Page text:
Chronicle’s view: save money, rent books

On Nov. 14, The Associated Students of the University of Utah came together with the support of students and other collegiate student representatives from around the state to show its approval of a bill that proposes the elimination of a sales tax on university textbooks.

It is estimated that throughout the state, $4.7 million would be saved annually, and each student would save around $60 a semester.

With the prices of textbooks rising faster than the rate of inflation — not to mention a never-ending supply of new editions of a number of books — this bill appears to be an answer to the frustration students feel every time they take a trip to the bookstore. It is hard enough paying one’s tuition, student fees and, on top of that, making the purchase of a semester’s book load. The bill would, without a doubt, alleviate the financial burdens most students have.

ASUU’s efforts in leading the pack in supporting this bill are highly commendable. It is arguably one of the largest steps any ASUU administration has taken in an attempt to benefit not only the student body at the U, but college students throughout the state. In previous administrations, many campaign promises have gone unfulfilled. Most students remember being promised the creation of around 50 scholarships for 2006-2007 and how only two had materialized.

In stark contrast, this year’s administration is not only keeping its campaign promises, it is going above and beyond by advocating student needs that might not have been part of their original plans while in office. Their role in the textbook tax cut is a symbol to the student body of how much they care.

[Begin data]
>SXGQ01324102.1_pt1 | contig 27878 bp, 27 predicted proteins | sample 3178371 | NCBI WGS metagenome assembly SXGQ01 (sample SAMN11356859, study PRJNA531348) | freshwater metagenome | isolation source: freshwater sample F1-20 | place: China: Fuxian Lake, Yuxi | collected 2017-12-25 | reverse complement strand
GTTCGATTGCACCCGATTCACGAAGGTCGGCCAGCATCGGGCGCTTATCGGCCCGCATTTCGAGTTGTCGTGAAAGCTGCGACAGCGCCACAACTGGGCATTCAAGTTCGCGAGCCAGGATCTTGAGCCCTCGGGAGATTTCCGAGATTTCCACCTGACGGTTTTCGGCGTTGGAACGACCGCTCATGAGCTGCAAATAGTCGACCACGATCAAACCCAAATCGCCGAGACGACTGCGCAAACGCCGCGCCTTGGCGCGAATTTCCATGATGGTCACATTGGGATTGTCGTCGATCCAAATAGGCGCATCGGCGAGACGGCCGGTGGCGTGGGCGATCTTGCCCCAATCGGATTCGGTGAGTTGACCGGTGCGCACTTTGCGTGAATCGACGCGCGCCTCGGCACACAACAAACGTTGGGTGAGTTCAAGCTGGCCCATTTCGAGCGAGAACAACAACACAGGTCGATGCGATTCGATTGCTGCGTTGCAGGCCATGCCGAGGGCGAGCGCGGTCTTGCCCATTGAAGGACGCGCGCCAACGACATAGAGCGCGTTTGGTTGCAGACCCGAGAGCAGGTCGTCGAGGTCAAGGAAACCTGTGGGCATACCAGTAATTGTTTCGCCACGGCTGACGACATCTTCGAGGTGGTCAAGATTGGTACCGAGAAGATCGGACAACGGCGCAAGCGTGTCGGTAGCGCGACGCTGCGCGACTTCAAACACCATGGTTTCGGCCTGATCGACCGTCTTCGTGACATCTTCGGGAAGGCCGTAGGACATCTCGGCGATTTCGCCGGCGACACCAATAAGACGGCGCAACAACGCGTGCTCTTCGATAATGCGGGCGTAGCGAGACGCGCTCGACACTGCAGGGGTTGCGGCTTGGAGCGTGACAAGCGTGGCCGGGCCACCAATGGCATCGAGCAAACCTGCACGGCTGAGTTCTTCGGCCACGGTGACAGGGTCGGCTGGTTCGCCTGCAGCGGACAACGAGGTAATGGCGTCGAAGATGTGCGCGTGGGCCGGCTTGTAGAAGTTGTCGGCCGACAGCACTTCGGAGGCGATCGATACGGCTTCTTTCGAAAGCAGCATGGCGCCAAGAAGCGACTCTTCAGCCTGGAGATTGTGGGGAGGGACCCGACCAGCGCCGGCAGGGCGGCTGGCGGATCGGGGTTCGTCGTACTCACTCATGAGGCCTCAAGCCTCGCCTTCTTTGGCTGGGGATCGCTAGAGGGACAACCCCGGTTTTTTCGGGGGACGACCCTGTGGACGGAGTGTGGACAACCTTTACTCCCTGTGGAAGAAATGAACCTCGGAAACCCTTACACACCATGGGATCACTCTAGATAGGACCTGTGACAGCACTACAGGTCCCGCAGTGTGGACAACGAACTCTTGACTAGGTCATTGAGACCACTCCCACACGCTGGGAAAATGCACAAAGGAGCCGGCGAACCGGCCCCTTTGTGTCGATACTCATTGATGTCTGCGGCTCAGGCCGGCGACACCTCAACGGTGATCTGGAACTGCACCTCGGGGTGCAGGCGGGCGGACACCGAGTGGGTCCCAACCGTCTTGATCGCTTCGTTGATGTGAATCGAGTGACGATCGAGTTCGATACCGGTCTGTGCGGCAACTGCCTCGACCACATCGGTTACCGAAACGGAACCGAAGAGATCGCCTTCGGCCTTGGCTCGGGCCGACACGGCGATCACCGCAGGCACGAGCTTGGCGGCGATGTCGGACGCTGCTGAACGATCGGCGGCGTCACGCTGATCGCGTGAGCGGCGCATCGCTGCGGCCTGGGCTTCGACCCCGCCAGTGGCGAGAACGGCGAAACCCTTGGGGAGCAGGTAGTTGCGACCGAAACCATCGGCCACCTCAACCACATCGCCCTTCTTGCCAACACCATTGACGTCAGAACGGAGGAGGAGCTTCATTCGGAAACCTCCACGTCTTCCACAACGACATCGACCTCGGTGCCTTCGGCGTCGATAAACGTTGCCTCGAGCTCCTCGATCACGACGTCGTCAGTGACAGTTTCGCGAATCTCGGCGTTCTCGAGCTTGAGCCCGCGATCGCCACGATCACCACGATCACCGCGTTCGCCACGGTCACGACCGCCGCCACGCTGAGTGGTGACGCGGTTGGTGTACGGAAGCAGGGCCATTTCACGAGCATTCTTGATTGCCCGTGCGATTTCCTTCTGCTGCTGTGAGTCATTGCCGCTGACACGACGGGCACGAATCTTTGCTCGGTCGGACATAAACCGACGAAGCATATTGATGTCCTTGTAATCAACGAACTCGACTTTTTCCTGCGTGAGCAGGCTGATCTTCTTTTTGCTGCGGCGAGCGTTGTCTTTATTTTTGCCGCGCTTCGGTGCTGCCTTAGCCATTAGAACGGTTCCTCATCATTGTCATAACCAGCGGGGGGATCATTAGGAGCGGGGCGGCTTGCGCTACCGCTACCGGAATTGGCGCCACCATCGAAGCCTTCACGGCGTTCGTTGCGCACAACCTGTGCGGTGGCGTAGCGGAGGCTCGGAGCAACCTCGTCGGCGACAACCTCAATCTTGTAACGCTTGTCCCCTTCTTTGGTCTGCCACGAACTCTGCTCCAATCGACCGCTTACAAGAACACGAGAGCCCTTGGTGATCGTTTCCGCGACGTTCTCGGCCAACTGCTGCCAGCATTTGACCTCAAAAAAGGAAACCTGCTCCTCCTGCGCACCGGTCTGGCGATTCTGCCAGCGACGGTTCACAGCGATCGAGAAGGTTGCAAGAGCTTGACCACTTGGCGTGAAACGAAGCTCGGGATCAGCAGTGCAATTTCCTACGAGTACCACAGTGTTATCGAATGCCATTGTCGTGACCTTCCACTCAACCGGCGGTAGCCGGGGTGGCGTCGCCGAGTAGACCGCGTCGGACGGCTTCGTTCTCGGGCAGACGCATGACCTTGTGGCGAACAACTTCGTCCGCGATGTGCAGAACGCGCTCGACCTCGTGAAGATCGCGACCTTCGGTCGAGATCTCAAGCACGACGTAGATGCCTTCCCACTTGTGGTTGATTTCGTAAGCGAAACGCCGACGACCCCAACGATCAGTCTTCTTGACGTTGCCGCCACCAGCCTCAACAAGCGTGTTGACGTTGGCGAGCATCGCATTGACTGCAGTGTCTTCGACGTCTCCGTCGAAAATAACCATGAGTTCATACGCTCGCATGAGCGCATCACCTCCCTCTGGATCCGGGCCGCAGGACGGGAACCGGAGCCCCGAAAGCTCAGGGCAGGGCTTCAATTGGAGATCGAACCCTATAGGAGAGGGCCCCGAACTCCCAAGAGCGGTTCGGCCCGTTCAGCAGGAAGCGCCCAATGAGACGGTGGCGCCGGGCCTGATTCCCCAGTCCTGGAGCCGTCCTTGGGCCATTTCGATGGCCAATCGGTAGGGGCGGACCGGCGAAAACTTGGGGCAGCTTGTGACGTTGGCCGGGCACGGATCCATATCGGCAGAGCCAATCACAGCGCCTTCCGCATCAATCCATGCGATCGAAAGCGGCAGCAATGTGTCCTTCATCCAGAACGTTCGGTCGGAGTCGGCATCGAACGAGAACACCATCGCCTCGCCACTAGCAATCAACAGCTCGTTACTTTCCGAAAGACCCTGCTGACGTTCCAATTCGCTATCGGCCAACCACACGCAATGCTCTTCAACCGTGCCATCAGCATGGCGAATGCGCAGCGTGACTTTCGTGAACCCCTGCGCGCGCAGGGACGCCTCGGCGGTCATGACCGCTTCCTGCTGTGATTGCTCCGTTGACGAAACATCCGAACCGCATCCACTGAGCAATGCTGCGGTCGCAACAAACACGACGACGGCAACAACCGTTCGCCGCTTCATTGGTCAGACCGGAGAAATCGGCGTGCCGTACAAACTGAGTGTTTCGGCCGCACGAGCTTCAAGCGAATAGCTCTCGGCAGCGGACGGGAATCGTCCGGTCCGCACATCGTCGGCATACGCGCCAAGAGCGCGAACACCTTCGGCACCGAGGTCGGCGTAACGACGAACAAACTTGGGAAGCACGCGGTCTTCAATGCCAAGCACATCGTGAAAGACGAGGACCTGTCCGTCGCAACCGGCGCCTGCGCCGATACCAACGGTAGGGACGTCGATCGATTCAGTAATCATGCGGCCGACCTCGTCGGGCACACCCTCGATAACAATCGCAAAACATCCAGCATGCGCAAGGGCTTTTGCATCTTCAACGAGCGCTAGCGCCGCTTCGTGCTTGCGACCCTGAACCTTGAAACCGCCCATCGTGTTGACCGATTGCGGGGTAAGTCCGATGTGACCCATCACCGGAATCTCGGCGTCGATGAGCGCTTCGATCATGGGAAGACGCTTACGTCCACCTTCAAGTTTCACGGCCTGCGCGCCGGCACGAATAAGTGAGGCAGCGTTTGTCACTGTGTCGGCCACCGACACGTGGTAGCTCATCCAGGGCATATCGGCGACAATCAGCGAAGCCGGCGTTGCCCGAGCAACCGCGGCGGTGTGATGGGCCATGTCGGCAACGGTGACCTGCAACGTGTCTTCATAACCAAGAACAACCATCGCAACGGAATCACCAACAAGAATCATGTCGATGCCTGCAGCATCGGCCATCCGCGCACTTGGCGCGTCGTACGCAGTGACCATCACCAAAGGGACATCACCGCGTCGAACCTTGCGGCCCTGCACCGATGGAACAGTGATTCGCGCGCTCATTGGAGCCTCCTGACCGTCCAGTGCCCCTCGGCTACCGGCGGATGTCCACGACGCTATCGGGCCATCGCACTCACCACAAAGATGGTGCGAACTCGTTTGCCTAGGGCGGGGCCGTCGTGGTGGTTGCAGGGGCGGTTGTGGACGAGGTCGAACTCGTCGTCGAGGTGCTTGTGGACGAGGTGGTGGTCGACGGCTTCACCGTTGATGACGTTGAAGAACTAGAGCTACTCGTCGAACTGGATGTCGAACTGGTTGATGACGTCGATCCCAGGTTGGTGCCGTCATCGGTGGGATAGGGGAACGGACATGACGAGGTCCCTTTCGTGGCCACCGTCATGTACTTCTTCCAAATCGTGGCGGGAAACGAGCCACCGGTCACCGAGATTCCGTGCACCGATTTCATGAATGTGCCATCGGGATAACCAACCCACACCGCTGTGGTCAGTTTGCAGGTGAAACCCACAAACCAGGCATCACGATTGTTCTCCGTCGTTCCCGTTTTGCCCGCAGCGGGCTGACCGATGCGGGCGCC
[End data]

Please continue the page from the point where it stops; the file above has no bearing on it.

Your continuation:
However, what ASUU hopes to help accomplish cannot be done alone — they need the support of the student body. As part of ASUU’s efforts to push this bill forward, it hopes to collect 30,000 student signatures statewide. A copy of the petition to be signed by U students can be found at the University Campus Store.

With 17 other states passing similar legislation and four others in the process, our state legislature should take this bill under serious consideration. It would help students who find it difficult to afford the costs of college.

In the meantime, the bookstore, teachers and campus departments should make lowering students’ financial responsibilities a priority. The bookstore has taken some initiative by starting a program that would enable students to rent books for the semester, but further progress could be made by realizing that buying the newest edition of each textbook is not always necessary.

In a time where money is an issue for most, helping students save on finances is a cause worth pursuing.

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